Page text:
Going to the bathroom in the woods is not as difficult as it may seem, however, it will take a little more effort than which you are probably accustomed. The first step, as we alluded to a bit earlier in this article, is to find a flat spot.
A flat spot does two things. First, it helps ensure you will be able to keep your balance throughout the act, and second, it prevents any runoff dripping back towards you and your shoes.
If flat ground is not possible where you are at, be sure to face in the downward direction so the runoff will run away from you instead of towards you.
Once you have found a flat spot that is private and secluded, you will need to take your trowel and dig a small hole—about 6-8 inches deep and wide enough to ensure your aim is true. Keep the pile of dirt that you dug very nearby, as you will use this later on in the process.
With your hole dug, you can now squat over the hole and commence with your business. Make sure both the wiping material and the sealable plastic bags are within arm’s reach.
When you are finished, use the toilet paper, tissue or baby wipes to clean yourself, each time placing the used piece of wiping material into the sealable bag. Continue until you are totally clean, and close the bag tightly.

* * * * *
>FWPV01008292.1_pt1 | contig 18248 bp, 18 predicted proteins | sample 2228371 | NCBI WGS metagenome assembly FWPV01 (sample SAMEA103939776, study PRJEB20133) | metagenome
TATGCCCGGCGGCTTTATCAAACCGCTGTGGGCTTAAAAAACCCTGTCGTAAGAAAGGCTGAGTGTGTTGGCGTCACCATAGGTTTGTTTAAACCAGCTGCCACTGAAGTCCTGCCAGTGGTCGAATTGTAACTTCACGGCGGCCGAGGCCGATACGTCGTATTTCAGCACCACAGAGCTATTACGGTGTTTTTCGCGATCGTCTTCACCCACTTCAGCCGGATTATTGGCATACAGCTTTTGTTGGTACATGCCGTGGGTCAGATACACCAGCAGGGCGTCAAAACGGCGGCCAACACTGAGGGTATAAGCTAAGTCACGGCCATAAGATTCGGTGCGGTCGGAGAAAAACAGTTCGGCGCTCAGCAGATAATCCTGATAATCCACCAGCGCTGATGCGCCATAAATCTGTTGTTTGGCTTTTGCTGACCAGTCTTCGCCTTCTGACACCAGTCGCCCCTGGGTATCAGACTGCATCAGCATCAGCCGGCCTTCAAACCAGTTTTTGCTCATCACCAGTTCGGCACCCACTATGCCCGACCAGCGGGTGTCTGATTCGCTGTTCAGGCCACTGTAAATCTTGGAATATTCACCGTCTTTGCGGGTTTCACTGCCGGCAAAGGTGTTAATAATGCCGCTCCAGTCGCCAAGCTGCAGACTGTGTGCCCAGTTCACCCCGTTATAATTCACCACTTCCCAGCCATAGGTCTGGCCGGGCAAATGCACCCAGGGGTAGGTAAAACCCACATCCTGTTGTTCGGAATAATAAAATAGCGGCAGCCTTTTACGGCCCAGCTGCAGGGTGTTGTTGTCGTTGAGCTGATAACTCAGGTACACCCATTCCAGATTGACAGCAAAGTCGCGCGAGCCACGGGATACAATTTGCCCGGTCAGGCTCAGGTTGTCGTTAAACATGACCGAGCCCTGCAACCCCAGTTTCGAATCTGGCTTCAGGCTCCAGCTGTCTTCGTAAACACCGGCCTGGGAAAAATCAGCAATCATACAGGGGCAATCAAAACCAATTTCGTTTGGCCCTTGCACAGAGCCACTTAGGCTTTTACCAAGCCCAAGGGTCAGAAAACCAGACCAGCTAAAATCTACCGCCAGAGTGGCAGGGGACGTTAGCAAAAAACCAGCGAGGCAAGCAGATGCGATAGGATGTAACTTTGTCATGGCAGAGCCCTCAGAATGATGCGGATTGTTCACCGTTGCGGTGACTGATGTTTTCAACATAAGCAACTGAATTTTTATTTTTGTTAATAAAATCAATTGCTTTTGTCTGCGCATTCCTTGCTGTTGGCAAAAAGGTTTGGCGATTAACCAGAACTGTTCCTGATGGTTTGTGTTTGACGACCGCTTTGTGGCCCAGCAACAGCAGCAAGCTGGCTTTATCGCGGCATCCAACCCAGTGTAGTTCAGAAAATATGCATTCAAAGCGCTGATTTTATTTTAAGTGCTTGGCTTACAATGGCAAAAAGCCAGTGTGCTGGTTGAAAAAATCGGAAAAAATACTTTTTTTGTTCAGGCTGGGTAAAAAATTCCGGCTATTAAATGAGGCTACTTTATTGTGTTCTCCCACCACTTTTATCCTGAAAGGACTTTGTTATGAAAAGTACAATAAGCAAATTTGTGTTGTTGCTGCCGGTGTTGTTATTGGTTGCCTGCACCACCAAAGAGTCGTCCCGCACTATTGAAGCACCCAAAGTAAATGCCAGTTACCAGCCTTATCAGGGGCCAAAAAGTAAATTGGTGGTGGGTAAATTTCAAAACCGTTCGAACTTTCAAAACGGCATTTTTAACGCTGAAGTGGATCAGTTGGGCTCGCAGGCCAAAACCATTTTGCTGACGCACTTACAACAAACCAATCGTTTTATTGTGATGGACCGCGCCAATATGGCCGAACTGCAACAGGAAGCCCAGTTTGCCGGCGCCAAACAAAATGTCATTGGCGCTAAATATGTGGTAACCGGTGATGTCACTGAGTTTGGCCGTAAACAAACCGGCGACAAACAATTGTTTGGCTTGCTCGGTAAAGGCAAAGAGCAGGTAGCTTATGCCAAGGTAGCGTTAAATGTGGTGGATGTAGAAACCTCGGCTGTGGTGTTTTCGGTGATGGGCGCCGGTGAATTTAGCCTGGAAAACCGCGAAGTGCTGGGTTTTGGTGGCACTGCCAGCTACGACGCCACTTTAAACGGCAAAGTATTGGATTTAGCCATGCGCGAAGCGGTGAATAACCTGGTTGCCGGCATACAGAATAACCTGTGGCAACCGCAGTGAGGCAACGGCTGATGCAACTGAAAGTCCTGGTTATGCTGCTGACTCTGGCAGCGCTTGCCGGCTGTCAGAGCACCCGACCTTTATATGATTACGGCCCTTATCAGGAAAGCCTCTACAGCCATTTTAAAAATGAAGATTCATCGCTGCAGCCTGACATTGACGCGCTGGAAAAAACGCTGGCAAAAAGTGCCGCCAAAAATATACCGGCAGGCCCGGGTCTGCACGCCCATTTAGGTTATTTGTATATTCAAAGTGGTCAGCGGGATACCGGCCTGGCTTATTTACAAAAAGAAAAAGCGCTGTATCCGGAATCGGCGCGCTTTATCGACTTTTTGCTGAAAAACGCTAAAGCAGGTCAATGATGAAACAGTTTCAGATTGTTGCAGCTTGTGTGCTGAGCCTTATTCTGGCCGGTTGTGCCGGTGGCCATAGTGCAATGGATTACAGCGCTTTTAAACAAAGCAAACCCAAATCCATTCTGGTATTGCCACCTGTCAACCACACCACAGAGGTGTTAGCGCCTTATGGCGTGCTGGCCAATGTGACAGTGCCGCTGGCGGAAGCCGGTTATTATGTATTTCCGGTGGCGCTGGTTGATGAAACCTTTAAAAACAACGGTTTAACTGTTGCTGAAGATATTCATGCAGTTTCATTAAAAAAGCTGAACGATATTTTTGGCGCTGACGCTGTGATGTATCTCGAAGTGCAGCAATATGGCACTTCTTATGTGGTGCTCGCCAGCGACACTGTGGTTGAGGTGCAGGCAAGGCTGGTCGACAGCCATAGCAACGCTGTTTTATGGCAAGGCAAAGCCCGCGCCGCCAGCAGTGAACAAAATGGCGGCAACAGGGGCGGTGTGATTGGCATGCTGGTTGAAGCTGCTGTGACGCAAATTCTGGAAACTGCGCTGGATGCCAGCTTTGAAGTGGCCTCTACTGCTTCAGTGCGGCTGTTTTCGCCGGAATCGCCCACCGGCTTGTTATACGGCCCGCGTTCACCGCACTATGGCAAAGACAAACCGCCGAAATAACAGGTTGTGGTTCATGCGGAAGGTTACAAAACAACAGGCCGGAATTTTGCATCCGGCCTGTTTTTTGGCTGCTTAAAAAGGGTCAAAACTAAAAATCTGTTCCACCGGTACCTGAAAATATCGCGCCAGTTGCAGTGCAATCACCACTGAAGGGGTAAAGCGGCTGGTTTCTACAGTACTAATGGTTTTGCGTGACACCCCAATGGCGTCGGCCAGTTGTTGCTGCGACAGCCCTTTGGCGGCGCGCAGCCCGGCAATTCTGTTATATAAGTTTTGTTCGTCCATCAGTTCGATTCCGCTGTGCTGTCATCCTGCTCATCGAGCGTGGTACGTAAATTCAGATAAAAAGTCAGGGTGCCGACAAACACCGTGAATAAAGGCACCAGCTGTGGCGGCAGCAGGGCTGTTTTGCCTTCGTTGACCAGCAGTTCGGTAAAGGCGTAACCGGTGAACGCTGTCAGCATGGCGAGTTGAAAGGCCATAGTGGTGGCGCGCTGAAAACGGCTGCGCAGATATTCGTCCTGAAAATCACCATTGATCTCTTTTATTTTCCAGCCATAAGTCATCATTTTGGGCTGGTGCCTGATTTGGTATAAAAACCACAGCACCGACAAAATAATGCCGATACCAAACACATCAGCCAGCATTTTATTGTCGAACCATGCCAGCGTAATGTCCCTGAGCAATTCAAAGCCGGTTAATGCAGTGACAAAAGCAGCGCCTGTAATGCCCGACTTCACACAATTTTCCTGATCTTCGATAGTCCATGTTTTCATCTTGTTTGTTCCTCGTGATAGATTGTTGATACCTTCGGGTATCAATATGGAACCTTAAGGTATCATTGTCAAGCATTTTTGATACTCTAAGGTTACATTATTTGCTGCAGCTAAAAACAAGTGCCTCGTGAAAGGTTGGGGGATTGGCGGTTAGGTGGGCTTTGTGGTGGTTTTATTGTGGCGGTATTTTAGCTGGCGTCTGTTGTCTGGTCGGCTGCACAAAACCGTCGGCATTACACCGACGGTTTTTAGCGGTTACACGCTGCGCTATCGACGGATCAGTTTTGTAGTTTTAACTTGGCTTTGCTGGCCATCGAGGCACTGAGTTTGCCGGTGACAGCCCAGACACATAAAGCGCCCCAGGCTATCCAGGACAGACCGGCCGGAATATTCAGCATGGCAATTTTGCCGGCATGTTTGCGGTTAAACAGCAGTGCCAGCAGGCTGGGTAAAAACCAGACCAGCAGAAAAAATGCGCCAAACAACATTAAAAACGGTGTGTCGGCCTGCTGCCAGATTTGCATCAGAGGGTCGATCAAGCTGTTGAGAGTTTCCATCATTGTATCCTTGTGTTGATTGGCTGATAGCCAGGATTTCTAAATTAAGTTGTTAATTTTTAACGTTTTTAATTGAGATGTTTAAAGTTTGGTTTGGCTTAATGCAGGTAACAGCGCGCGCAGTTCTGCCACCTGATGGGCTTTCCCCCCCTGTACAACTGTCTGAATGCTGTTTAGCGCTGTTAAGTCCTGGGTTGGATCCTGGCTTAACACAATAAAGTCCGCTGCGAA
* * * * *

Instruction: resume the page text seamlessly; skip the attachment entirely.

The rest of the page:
Cleaning Up After Yourself
Once you are all buckled up, fill in the hole with the pile of dirt you took out. If need be, you can always get dirt from another place to completely fill the hole.
After the hole has been completely filled, find a nearby stick or branch and place it upright over the filled-in hole. Experienced campers, hikers and backpackers know that an upright stick such as that serves as a marker that someone did their business there.
This is a very important step, because you do not want that area to become disturbed.
Place your trowel, the unused wiping material, and the sealed bag back into your pack—you can dump that bag as soon as you see a garbage can.
Finally, the last step is to clean your hands thoroughly using the hand sanitizer. Be sure to use a liberal amount to ensure you kill all bacteria and/or viruses—microorganisms that could possibly make you sick.
Congratulations! You now know the safest and most responsible way to go to the bathroom in the woods.